The Music Club, 2013

Pharrell’s Unrequited Love of Steely Dan
New albums dissected over email.
Dec. 20 2013 6:00 PM

The Music Club, 2013

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Entry 11: Pharrell’s unrequited love of Steely Dan.

Kenny G
Those who know, know Kenny G.

Photo by Ethan Miller/Getty Images

Hey Ann, Chris, and Carl,

I find myself overwhelmed by the sheer amount of great music this year—and the sheer amount of great writing about music. Ann, I was thinking about your idea that we’re “living in the golden age of learning about other musical golden ages.”

A lot of these golden ages didn’t appear so golden at the time. Take School Daze—the great reissue of the late Patrick Cowley’s steamy soundtrack work from 1973 to 1981, put together by Dark Entries and San Francisco’s ace DJ crew Honey Soundsystem. I remember talking about Cowley with a friend who knew Cowley in the ’70s, via dancing at now-legendary clubs like the long-defunct Trocadero Transfer. “You mean Sylvester’s manager?” he said, amazed that someone my age, in my mid-30s, knew all about Cowley—not to mention, that I had all of his records.

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It’s my friends who are in their 60s, I find, who are the most amused by these reissues—by how more recent generations find resonances in a lot of the stuff they rejected, or simply forgot about. It’s how I Am the Center: Private Issue New Age Music in America 1950–1990 became one of the coolest reissues of the year. (The collection is great, by the way.) Tonight, I’m going to a party here in San Francisco dedicated to the I Am the Center reissue at a friend’s house, where we were told to come early so that we can “blend energies” before listening to the record in candlelight.

I thought of albums by the likes of Haim and The 1975—music that reflects and refracts the glitz and ultra-smoothness of records that came out well before the band members were born. I thought of Daft Punk’s sonic tribute not only to Giorgio Moroder, Chic, and Michael Jackson, but to groups like the Doobie Brothers and Average White Band. I thought about Pharrell talking up the greatness of Steely Dan, and getting totally bummed when Donald Fagen would not sing on one of his tracks.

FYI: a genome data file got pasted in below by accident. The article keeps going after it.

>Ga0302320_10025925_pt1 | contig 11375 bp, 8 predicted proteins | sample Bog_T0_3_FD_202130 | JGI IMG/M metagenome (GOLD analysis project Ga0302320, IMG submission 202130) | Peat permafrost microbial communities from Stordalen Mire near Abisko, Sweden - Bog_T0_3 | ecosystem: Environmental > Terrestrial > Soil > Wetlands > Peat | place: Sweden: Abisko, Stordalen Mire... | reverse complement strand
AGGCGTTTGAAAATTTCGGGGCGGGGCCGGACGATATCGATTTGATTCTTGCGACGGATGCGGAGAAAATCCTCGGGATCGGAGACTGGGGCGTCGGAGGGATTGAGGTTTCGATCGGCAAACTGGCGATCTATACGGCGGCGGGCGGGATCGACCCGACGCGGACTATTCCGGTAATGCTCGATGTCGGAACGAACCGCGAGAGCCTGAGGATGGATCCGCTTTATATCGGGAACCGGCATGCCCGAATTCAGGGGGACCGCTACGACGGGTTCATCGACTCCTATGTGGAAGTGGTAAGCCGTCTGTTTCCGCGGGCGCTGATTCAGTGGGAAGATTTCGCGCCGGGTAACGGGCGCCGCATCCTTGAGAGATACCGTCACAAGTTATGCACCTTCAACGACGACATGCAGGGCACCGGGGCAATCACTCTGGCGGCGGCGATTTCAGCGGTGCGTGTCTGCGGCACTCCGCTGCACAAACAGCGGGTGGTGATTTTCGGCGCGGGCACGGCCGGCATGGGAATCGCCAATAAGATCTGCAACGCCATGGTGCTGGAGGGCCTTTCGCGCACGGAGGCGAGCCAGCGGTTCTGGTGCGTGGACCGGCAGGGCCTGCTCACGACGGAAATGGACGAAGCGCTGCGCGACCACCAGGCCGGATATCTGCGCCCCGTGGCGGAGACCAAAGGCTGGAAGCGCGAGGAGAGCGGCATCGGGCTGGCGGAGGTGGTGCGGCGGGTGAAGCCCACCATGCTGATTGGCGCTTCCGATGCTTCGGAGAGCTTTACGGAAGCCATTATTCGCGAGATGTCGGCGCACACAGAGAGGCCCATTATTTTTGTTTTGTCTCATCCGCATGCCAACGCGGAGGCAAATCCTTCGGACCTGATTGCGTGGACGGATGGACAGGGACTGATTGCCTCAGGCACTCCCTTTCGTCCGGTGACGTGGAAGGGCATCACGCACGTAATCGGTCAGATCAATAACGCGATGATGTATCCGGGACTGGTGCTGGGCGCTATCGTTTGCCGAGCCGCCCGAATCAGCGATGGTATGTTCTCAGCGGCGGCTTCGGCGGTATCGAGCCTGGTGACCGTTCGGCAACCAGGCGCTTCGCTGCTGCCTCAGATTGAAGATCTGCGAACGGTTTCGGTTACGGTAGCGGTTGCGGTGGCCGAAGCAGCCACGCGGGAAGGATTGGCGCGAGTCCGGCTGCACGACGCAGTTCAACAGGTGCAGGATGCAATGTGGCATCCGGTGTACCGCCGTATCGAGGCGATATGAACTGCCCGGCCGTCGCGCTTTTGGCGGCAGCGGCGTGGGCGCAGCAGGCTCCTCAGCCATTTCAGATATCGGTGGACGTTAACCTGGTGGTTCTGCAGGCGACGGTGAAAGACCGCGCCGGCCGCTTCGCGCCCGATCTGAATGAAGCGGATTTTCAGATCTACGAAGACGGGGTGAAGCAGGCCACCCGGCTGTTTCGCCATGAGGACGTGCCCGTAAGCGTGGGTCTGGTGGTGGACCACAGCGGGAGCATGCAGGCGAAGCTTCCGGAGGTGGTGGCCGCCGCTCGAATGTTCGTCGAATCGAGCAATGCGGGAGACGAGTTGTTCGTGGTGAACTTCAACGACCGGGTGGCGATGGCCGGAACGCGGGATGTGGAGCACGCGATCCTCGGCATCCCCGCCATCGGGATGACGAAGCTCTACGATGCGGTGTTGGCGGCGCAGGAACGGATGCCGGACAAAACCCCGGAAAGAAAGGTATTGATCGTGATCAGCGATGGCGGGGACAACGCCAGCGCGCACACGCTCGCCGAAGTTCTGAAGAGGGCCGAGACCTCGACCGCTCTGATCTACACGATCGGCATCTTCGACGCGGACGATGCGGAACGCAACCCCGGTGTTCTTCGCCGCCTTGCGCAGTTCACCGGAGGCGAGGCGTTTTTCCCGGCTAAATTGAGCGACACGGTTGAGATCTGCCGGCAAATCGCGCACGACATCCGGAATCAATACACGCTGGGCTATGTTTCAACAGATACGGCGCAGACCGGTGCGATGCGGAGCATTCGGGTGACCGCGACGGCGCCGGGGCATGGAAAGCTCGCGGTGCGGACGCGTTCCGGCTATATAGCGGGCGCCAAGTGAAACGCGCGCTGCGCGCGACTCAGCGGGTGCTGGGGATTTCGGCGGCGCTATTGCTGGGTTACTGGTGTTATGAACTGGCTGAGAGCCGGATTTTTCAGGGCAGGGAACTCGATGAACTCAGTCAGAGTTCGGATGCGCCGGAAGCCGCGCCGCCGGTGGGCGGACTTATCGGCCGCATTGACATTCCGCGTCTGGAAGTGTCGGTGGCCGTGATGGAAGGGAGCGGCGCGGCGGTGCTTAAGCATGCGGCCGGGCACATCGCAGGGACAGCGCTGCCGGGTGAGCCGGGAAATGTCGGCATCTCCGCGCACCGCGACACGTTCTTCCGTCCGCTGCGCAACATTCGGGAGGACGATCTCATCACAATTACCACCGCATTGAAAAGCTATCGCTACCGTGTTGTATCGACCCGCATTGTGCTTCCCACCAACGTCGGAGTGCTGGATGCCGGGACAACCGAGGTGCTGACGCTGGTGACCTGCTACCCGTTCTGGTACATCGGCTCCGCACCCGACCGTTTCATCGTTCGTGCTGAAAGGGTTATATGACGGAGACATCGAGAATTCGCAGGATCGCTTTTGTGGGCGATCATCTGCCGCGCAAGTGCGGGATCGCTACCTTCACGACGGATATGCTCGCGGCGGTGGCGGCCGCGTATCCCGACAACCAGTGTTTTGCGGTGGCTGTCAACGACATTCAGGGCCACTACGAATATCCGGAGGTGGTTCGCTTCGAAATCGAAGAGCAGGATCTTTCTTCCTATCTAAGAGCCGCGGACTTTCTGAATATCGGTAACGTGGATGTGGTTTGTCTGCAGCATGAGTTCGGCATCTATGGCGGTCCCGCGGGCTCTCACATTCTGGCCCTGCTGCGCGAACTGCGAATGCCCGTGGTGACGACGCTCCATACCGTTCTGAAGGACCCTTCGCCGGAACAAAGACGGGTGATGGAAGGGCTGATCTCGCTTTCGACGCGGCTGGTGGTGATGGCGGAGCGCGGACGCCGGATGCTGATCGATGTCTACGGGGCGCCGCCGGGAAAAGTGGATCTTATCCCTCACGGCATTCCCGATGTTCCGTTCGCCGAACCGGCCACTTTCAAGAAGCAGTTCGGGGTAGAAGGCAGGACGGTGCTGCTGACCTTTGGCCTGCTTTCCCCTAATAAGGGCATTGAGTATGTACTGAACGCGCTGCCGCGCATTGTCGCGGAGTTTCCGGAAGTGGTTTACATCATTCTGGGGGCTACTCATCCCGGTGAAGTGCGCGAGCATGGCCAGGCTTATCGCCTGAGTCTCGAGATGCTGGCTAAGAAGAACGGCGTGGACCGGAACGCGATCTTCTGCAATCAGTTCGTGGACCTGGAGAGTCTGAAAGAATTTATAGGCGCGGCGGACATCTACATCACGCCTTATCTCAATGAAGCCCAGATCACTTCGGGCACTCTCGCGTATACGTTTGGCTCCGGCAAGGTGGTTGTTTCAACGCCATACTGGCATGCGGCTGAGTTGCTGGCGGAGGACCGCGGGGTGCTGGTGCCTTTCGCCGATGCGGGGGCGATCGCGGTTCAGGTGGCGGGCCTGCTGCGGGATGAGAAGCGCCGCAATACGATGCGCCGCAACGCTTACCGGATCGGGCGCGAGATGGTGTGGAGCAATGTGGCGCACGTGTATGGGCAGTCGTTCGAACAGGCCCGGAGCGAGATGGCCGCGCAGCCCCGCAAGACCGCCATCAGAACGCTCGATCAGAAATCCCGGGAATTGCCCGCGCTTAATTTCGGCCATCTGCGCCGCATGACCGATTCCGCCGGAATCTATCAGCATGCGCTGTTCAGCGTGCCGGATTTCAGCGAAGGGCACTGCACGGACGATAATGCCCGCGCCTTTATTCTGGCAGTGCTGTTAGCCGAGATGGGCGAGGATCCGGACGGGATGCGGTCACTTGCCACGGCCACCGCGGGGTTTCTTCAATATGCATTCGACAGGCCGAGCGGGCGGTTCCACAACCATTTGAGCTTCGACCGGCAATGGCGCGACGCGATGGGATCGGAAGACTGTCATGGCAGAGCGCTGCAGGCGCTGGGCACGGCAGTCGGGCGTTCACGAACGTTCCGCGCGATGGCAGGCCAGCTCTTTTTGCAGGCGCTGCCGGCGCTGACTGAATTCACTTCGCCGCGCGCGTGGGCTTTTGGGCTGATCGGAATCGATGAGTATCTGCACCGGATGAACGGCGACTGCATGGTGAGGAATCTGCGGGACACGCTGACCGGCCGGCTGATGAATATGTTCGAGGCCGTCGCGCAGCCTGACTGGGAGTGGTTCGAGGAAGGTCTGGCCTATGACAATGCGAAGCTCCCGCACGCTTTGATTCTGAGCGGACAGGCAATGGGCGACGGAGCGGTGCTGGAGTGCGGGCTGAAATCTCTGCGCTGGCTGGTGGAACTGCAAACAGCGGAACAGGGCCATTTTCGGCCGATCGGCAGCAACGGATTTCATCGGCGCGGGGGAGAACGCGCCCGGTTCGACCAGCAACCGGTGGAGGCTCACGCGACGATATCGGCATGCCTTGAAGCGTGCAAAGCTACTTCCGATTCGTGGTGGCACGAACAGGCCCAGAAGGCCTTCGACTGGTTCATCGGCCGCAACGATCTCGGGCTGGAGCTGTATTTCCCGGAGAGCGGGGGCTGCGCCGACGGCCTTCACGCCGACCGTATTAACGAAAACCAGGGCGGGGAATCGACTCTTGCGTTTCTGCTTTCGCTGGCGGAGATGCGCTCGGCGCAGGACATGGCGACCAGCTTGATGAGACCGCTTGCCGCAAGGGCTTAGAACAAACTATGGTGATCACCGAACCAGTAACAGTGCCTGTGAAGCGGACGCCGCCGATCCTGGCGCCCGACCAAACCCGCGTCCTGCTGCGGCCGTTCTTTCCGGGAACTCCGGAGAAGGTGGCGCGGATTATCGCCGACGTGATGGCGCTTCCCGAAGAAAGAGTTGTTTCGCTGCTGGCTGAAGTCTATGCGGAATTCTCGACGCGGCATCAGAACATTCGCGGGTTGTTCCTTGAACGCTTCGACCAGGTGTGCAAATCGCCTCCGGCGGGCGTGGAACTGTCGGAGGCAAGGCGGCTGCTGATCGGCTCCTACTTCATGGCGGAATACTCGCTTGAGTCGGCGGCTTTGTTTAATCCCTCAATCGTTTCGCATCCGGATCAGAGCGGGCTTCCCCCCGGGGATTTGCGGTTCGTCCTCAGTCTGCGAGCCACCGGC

I thought back to Beck’s release of Song Reader at the tail end of 2012, a call for all of us to play sheet music ’round the parlor piano. As I wrote when it came out, it’s interesting to remember that Beck’s grandpa, the fearsome Fluxus artist Al Hansen, chucked a piano out the window for a famous performance art piece.

This all brings me back to a funny story my friend (and ace musician) Jherek Bischoff told me—that when he was growing up he was interested in alto sax, so his dad took him to a record store, trying to interest him in an album by the wily jazz multi-instrumentalist Rahsaan Roland Kirk. But young Jherek picked out Kenny G’s Breathless instead, much to his dad’s chagrin. Kenny G!

Perhaps 2014 will be full of Kenny G reissues, I don’t know. But here’s my list of some of the albums and songs I loved this year.

Albums

William Winant, Five American Percussion Pieces
Daft Punk, Random Access Memories
My Bloody Valentine, MBV
Nick Cave, Push the Sky Away
David Bowie, The Next Day
DJ Rashad, Double Cup
Oneohtrix Point Never, R Plus Seven
Kanye West, Yeezus
William Onyeabor, Who Is William Onyeabor?
Boards of Canada, Tomorrow’s Harvest
Burial, Rival Dealer EP
I am the Center: Private Issue New Age Music in America, 1950–1990

Disclosure, Settle
Rashad Becker, Traditional Music of Notional Species Vol. 1
Matmos, The Marriage of True Minds
Date Palms, The Dusted Sessions
The Necks, Open
Patrick Cowley, School Daze

Songs

Daft Punk, “Touch”
DJ Rashad, “Rollin’”
DJ Rashad feat. Spinn, “Double Cup”
Lorde, “Royals”
Factory Floor, “Turn it Up (Carl Craig C2 remix)”
Holden, “Gone Feral”
Kanye West, “Black Skinhead”
Daft Punk, “Get Lucky”
Amanda Palmer, "Dear Daily Mail" (unreleased)
Arcade Fire, “Reflektor”
Disclosure, “White Noise” feat. Aluna George
David Bowie, “Where Are We Now?”

Yours,

Geeta

Geeta Dayal is the author of Another Green World, a recent book on Brian Eno. Follow her on Twitter.

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